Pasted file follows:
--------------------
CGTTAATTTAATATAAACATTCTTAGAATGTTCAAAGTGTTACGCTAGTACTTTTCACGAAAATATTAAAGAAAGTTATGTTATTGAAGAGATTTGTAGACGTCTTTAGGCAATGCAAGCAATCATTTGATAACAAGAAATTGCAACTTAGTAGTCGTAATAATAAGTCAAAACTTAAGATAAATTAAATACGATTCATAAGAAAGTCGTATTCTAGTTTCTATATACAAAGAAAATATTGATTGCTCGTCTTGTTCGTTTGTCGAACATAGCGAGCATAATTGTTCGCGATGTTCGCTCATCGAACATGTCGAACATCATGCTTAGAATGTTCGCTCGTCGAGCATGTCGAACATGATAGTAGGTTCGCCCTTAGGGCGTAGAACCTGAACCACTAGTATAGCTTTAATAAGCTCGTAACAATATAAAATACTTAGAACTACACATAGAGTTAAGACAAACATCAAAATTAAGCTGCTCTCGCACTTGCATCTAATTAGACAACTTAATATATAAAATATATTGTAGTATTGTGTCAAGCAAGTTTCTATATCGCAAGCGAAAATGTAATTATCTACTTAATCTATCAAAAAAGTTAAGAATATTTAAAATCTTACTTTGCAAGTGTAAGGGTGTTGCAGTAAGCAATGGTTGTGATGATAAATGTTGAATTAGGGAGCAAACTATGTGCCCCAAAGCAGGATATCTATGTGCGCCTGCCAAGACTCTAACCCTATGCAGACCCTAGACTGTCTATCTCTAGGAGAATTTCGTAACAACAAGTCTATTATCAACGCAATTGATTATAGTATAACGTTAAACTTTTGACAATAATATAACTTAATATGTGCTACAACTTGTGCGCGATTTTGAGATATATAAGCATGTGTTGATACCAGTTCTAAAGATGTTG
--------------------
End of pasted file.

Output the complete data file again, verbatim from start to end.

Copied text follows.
CGTTAATTTAATATAAACATTCTTAGAATGTTCAAAGTGTTACGCTAGTACTTTTCACGAAAATATTAAAGAAAGTTATGTTATTGAAGAGATTTGTAGACGTCTTTAGGCAATGCAAGCAATCATTTGATAACAAGAAATTGCAACTTAGTAGTCGTAATAATAAGTCAAAACTTAAGATAAATTAAATACGATTCATAAGAAAGTCGTATTCTAGTTTCTATATACAAAGAAAATATTGATTGCTCGTCTTGTTCGTTTGTCGAACATAGCGAGCATAATTGTTCGCGATGTTCGCTCATCGAACATGTCGAACATCATGCTTAGAATGTTCGCTCGTCGAGCATGTCGAACATGATAGTAGGTTCGCCCTTAGGGCGTAGAACCTGAACCACTAGTATAGCTTTAATAAGCTCGTAACAATATAAAATACTTAGAACTACACATAGAGTTAAGACAAACATCAAAATTAAGCTGCTCTCGCACTTGCATCTAATTAGACAACTTAATATATAAAATATATTGTAGTATTGTGTCAAGCAAGTTTCTATATCGCAAGCGAAAATGTAATTATCTACTTAATCTATCAAAAAAGTTAAGAATATTTAAAATCTTACTTTGCAAGTGTAAGGGTGTTGCAGTAAGCAATGGTTGTGATGATAAATGTTGAATTAGGGAGCAAACTATGTGCCCCAAAGCAGGATATCTATGTGCGCCTGCCAAGACTCTAACCCTATGCAGACCCTAGACTGTCTATCTCTAGGAGAATTTCGTAACAACAAGTCTATTATCAACGCAATTGATTATAGTATAACGTTAAACTTTTGACAATAATATAACTTAATATGTGCTACAACTTGTGCGCGATTTTGAGATATATAAGCATGTGTTGATACCAGTTCTAAAGATGTTG